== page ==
ms | Refractory period |

`V_reset` |
mV | Reset potential |

`E_L` |
mV | Leak reversal potential |

`g_L` |
nS | Leak conductance |

`I_e` |
pA | constant external input current |

Spike adaptation and firing intensity parameters | Unit | Description |
---|---|---|

`q_stc` |
list of nA | Values added to spike-triggered currents (stc) after each spike emission |

`tau_stc` |
list of ms | Time constants of spike-triggered currents (stc) |

`q_sfa` |
list of mV | Values added to spike-frequency adaptation (sfa) after each spike emission |

`tau_sfa` |
list of ms | Time constants of spike-frequency adaptation (sfa) |

`Delta_V` |
mV | Slope factor or stochasticity level of the firing intensity function |

`lambda_0` |
Hz | Stochastic intensity at firing threshold `V_T` |

`V_T_star` |
mV | Baseline of the dynamic threshold `V_T` |

Synaptic parameters | Unit | Description |
---|---|---|

`tau_syn_ex` |
ms | Time constant of the excitatory synaptic current |

`tau_syn_in` |
ms | Time constant of the inhibitory synaptic current |

## Simulation with NEST

We create a population of 100 GIF neurons using the `gif_psc_exp`

ꜛ model implemented in NEST with a connection probability of 0.3 and synaptic weights of 30 pA. Further model parameters are chosen according Pozzorini et al. (2015)ꜛ. We will also add a Poisson noise input to the population to drive the oscillatory dynamics. The simulation will run for 2000 ms, and we will record the spike times and neuron IDs for plotting. The according simulation code is adapted and slightly modified from the NEST tutorial “Population of GIF neuron model with oscillatory behavior”ꜛ.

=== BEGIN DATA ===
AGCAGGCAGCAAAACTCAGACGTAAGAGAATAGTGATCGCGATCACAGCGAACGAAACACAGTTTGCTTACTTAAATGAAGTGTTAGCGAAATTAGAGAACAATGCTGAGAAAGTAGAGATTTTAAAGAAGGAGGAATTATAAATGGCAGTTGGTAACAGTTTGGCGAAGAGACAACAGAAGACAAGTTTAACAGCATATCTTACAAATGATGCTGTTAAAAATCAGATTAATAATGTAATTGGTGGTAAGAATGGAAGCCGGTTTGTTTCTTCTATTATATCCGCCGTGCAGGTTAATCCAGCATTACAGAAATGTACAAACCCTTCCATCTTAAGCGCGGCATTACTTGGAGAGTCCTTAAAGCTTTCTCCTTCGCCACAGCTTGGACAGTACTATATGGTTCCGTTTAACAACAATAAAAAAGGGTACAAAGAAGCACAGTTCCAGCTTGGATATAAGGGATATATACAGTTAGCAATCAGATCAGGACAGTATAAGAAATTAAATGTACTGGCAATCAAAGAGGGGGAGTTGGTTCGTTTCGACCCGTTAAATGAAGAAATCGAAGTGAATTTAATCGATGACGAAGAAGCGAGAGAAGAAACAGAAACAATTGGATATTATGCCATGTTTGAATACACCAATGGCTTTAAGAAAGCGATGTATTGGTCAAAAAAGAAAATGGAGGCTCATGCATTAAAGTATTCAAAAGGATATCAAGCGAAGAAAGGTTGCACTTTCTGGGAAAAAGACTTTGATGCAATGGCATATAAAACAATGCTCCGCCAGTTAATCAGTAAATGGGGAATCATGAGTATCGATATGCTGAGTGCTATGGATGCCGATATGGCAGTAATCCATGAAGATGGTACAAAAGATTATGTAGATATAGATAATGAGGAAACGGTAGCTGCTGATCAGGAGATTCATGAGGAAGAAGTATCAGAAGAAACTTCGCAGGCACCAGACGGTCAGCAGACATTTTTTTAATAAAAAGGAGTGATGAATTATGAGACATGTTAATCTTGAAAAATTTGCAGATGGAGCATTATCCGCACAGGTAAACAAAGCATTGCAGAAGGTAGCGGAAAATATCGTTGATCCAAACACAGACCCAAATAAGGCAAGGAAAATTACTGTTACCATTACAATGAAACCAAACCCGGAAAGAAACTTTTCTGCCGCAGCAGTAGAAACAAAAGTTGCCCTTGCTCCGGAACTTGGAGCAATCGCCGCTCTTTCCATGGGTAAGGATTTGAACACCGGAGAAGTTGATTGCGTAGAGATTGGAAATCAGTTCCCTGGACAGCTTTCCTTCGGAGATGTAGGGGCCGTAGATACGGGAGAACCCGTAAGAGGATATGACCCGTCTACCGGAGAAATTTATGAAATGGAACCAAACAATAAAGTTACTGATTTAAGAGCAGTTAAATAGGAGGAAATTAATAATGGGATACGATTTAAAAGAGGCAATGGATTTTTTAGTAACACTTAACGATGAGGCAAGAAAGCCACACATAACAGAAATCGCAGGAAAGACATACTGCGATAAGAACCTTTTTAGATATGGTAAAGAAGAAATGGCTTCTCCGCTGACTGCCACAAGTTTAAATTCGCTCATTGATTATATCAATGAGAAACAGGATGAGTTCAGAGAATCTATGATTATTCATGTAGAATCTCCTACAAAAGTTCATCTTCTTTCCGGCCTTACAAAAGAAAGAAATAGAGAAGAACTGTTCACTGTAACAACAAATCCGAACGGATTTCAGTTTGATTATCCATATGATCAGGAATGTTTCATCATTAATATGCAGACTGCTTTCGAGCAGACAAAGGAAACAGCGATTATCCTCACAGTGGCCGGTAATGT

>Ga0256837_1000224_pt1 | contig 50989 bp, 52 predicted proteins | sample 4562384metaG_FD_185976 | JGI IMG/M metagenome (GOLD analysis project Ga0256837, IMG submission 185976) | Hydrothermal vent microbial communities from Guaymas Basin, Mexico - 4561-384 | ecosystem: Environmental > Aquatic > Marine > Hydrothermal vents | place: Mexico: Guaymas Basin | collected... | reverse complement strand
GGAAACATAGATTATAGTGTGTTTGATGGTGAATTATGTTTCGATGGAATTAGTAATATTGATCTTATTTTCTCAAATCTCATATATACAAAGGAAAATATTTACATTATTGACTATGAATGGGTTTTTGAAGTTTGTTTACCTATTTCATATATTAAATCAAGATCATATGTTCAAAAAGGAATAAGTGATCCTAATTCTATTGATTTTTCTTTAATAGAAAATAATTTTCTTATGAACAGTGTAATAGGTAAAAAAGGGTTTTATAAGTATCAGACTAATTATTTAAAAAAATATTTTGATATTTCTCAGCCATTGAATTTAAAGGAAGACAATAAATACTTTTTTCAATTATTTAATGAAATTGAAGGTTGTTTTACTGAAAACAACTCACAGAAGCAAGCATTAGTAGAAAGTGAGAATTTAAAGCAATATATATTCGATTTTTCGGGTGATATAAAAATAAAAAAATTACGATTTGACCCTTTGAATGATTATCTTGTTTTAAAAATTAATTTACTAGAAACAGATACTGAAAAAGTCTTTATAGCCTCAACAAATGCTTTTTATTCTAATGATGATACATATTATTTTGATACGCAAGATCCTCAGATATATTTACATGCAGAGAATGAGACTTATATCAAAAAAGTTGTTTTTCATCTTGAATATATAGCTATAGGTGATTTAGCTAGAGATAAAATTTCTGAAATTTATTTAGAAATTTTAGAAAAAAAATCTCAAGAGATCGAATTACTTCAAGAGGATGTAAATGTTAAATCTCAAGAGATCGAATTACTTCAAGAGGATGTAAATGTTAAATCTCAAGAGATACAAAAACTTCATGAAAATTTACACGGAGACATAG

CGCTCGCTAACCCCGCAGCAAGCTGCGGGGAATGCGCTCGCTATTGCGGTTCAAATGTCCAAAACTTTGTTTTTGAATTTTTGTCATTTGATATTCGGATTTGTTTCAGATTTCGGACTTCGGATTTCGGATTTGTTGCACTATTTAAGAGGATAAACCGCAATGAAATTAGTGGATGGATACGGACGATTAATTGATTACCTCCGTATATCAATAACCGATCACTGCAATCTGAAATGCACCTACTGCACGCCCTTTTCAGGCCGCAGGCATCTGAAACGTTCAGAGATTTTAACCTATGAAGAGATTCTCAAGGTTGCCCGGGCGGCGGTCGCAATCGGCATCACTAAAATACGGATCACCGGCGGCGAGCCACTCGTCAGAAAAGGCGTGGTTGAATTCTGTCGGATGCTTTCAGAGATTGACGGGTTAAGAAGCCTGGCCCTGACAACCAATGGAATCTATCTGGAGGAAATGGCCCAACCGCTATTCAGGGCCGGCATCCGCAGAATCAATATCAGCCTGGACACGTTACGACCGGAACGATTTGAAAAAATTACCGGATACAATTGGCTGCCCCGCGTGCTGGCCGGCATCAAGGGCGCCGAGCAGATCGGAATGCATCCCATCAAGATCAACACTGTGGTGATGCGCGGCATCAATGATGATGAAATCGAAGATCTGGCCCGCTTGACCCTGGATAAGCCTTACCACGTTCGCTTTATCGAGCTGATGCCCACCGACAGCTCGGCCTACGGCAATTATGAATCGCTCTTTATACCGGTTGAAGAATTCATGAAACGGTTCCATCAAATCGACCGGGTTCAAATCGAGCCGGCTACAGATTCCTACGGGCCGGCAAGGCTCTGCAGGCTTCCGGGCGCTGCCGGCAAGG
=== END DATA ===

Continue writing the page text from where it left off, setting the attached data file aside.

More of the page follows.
Let’s start by importing the necessary libraries and defining the model parameters:

```
import matplotlib.pyplot as plt
import matplotlib.gridspec as gridspec
import numpy as np
import nest
import nest.raster_plot
nest.set_verbosity("M_WARNING")
nest.ResetKernel()
dt = 0.1 # simulation resolution [ms]
T = 2000.0 # simulation time [ms]
# set the resolution of the simulation:
nest.resolution = dt
# define the parameters of the GIF neuron model:
neuron_params = {
"C_m": 83.1,
"g_L": 3.7,
"E_L": -67.0,
"Delta_V": 1.4,
"V_T_star": -39.6,
"t_ref": 4.0,
"V_reset": -36.7,
"lambda_0": 1.0,
"q_stc": [56.7, -6.9],
"tau_stc": [57.8, 218.2],
"q_sfa": [11.7, 1.8],
"tau_sfa": [53.8, 640.0],
"tau_syn_ex": 10.0,
}
# define the parameters of the population and noise:
N_ex = 100 # size of the population
p_ex = 0.3 # connection probability inside the population